New Zealand IX
Trip Start Oct 18, 2005
21Trip End Dec 15, 2005
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As we drove to Turangi, in our newer non-crappy Toyota Corolla, we saw some awesome looking volcanos to the left; Ruapehu, Tongariro, and Ngauruhoe. Very cool! We arrived in Turangi just in time to get a room, get a happy hour beer, and determine the next course of action. The weather report was favorable do to the Tongariro Crossing, which is the most walked of all the walks in New Zealand
Day 47: We were up bright and early to catch the bus for the 17 kilometer Tongariro Crossing (about 10.5 miles or so). We departed the bus at about 8:30, and we were told that the first bus would leave the other end at 4:15. It started out as a nice, easy, pleasant hike through high desert land and volcanic rock. As we got higher, however, it turned into a foggy, windy, steep walk. Oh, no! We were afraid we would do all this climbing up and not get to see anything. We passed by the Red Crater in complete fog. On the way down from there, however, the clouds broke just enough to offer a glimpse of the Emerald Lakes. Great! Since there is absolutely no incentive to hurry (remember the bus won't leave until 4:15), we just sat there, had lunch, and waited out the fog. It was well worth it! Once some of the clouds cleared, the views were outstanding!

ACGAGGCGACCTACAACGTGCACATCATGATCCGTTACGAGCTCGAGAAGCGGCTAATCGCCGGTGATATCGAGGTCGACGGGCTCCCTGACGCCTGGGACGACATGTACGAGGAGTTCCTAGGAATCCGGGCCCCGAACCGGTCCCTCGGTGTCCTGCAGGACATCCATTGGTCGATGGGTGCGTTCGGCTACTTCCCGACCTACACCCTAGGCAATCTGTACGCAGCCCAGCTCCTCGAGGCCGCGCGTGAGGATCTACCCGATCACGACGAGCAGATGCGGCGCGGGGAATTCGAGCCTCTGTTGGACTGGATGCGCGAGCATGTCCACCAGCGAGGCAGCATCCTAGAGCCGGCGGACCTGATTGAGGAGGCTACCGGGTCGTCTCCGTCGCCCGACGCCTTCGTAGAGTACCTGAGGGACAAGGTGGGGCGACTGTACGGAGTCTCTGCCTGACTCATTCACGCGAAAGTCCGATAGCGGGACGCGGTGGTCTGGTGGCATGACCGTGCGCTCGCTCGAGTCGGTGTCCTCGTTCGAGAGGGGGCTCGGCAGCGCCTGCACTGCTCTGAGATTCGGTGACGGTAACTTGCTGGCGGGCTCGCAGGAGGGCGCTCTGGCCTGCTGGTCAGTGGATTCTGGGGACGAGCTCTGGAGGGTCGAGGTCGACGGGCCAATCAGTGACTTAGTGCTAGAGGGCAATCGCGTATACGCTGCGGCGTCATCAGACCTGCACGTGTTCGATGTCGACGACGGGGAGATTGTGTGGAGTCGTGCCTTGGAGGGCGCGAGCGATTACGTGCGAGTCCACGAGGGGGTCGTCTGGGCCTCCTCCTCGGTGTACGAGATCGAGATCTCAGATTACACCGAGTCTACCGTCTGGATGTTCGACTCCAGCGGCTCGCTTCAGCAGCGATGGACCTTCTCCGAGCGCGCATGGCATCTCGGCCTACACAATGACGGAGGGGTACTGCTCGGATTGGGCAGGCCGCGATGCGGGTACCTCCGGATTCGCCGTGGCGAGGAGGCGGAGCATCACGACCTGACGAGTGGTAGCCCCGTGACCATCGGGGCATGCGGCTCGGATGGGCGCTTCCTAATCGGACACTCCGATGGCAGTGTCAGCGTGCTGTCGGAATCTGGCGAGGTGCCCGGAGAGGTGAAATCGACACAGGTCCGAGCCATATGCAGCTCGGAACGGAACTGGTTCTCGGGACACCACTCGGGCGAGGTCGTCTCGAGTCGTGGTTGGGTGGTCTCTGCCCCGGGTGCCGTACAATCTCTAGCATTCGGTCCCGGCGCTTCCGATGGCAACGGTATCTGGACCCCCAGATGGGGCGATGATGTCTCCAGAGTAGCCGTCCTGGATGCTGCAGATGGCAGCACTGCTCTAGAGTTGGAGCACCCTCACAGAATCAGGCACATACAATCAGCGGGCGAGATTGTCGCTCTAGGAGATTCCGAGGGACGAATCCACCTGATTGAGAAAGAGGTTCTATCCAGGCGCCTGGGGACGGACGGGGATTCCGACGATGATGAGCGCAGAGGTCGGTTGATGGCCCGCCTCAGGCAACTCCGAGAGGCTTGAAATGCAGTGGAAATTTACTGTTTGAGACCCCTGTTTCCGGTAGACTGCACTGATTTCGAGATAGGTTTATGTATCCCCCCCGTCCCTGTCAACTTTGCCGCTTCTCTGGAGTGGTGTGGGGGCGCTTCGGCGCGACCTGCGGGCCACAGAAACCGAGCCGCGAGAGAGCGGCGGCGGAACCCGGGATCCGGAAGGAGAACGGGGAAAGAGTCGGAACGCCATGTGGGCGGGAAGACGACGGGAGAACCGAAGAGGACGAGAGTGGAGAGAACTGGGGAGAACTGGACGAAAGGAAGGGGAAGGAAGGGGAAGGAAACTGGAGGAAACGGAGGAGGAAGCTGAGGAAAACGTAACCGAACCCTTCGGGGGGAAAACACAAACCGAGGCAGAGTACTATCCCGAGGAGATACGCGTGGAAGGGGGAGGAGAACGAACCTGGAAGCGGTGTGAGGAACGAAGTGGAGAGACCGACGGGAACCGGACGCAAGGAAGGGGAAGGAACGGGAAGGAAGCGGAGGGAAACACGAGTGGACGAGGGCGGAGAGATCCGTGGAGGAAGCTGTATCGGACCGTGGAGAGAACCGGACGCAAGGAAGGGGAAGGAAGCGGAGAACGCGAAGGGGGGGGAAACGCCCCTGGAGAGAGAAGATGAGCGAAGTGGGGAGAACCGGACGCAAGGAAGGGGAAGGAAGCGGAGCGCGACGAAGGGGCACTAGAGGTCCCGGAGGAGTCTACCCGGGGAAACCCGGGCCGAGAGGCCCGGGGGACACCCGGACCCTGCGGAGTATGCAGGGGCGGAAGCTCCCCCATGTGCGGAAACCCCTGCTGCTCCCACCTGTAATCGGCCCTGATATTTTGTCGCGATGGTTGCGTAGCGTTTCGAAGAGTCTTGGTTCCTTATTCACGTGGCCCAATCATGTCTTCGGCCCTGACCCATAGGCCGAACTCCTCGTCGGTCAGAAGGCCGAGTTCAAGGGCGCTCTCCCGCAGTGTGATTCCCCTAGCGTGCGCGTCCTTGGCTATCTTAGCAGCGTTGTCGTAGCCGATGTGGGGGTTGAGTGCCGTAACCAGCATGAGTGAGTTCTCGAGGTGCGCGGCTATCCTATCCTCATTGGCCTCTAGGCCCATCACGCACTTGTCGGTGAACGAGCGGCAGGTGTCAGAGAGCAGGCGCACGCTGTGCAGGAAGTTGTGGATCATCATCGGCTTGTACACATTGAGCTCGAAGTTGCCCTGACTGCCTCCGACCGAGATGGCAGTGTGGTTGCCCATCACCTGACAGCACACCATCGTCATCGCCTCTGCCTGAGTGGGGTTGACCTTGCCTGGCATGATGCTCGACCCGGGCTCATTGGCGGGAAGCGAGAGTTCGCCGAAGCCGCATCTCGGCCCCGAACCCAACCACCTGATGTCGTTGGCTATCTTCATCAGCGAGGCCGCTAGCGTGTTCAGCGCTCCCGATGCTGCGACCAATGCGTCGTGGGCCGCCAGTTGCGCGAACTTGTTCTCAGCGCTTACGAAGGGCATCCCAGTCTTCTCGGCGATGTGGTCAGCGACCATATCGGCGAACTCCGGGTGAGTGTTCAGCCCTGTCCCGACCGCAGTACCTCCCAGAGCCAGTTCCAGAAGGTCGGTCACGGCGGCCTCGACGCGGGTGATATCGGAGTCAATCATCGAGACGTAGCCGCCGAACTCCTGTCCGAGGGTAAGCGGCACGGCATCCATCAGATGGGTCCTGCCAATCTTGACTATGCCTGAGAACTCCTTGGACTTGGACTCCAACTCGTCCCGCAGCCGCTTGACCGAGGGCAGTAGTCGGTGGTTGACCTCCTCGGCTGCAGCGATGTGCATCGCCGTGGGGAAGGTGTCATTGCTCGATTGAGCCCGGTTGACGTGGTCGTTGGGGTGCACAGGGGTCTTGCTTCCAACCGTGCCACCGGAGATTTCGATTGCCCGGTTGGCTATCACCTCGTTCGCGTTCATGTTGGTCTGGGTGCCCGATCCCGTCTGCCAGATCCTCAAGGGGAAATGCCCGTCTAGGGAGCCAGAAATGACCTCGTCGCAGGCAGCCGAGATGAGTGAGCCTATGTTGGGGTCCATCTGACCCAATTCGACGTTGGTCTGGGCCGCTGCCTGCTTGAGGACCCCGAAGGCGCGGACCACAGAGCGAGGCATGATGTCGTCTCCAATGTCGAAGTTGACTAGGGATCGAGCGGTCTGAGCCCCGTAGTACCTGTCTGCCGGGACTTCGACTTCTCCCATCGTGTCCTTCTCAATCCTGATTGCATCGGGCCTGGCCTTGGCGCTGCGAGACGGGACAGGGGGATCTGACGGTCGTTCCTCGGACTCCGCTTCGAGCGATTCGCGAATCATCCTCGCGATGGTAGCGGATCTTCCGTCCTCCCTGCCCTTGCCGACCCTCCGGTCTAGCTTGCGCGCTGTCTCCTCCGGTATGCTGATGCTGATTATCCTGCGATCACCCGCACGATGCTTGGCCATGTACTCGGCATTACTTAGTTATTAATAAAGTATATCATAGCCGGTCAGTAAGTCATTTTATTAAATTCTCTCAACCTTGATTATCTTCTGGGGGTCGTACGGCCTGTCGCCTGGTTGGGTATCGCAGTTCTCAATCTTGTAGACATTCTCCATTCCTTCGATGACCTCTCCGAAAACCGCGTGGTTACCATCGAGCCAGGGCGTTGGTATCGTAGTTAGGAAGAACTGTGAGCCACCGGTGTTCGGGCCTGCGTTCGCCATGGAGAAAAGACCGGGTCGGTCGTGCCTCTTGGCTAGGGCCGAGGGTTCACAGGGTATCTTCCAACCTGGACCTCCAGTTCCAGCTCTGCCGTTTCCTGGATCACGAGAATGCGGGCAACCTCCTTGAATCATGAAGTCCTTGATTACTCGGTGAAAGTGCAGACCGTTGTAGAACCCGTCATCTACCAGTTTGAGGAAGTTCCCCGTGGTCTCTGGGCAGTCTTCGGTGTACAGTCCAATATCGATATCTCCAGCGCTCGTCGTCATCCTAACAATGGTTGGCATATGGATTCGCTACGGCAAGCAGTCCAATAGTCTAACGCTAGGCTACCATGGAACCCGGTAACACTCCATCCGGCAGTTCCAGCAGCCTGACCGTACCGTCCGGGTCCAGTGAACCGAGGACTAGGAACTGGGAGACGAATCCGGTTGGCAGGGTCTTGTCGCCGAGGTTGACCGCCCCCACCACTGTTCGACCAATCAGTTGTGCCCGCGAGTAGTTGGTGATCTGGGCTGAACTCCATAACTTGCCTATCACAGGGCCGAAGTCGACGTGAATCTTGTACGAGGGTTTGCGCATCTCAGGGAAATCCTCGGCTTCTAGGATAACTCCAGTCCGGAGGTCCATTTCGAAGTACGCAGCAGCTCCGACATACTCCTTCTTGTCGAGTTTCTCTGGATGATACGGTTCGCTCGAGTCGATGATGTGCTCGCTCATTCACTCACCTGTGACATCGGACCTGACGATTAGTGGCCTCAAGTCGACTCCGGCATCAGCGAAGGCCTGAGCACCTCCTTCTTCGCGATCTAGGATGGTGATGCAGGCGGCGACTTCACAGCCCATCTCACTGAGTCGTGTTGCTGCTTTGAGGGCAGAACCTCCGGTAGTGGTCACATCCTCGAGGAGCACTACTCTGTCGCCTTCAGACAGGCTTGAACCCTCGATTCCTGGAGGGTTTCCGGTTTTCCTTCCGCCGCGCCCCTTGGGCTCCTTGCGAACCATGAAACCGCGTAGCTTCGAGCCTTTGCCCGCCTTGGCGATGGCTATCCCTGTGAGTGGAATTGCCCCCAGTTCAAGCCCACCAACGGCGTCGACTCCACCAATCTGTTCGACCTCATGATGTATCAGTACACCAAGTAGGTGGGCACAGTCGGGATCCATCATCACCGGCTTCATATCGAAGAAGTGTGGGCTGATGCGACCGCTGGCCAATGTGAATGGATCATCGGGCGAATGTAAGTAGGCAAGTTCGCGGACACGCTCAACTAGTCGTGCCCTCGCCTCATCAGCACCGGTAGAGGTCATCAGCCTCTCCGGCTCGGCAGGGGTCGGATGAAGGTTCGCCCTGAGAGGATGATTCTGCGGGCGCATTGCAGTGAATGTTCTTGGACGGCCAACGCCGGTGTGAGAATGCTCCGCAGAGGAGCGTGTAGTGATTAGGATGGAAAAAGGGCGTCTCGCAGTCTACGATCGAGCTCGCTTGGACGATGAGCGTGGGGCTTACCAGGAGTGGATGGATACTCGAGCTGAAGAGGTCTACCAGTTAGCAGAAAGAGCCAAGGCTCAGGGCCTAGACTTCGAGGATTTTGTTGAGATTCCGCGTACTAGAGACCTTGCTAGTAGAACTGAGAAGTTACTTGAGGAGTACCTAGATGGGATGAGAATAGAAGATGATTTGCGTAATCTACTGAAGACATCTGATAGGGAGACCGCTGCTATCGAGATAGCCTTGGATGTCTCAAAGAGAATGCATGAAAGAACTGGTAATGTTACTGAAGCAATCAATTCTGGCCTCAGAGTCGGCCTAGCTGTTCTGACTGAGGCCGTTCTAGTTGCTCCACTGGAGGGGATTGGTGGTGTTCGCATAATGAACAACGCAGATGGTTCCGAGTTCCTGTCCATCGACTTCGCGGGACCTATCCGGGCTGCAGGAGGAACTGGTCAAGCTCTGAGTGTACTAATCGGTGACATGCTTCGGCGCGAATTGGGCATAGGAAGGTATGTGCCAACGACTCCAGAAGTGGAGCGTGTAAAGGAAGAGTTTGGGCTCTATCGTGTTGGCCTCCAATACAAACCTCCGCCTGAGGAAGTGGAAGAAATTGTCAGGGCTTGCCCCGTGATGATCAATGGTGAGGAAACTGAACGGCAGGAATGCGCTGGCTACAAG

As we were leaving the Emerald Lakes we ran into Sabastian and Kathrin, the German people we had gone kayaking with at Abel Tasman. What a small tourist world! It was great to catch up with them over a beer later that night!
Day 48: We left Turangi for Rotorua, and we stopped to see a few sights around Taupo along the way, including Lake Taupo, Huka Falls, and Craters of the Moon
Here are a few things to note about Rotorua. First, this is probably the best place to get a flavor of the Maori culture, at least as a tourist. There are all sorts of shows and demonstrations in Rotorua. Next, since it is in the middle of a large thermal area, the whole town smells like a big fart. At least that's what Janell kept saying (every ten minutes or so). Finally, it is the adventure capital of the North Island. You can go bungy jumping, sky diving, white water rafting, giant swinging, and of course, zorbing.
Zorbing was invented by a farmer that wanted an easy way to cross a large stream on his property without getting wet. He came up with a huge plastic ball that you can get into and move by walking and pushing on it with your hands
Day 49: The main activity for the day was the Waiotapu Thermal Wonderland. This is a park where you can see all sorts of different thermally related pools, springs, geysers, and boiling mud. It is actually very similar to Yellowstone. The first thing we checked out was the geyser that goes off every day at 10:15 (with a little help from the park people). We got there at about 10:25, so it wasn't quite as impressive as when it first goes off. Janell's disappointed face matched her comment of "It looks like someone's science project." Anyway, the boiling mud was much more impressive. It looked like chocolate cake batter, but neither of us wanted to taste it. The walk through the park was one of those things that are hard to describe words, except "Man, this place stinks, but it sure is pretty!" You'll just have to check out some of the pictures.
Finally, we made it to the last stop in New Zealand...Auckland.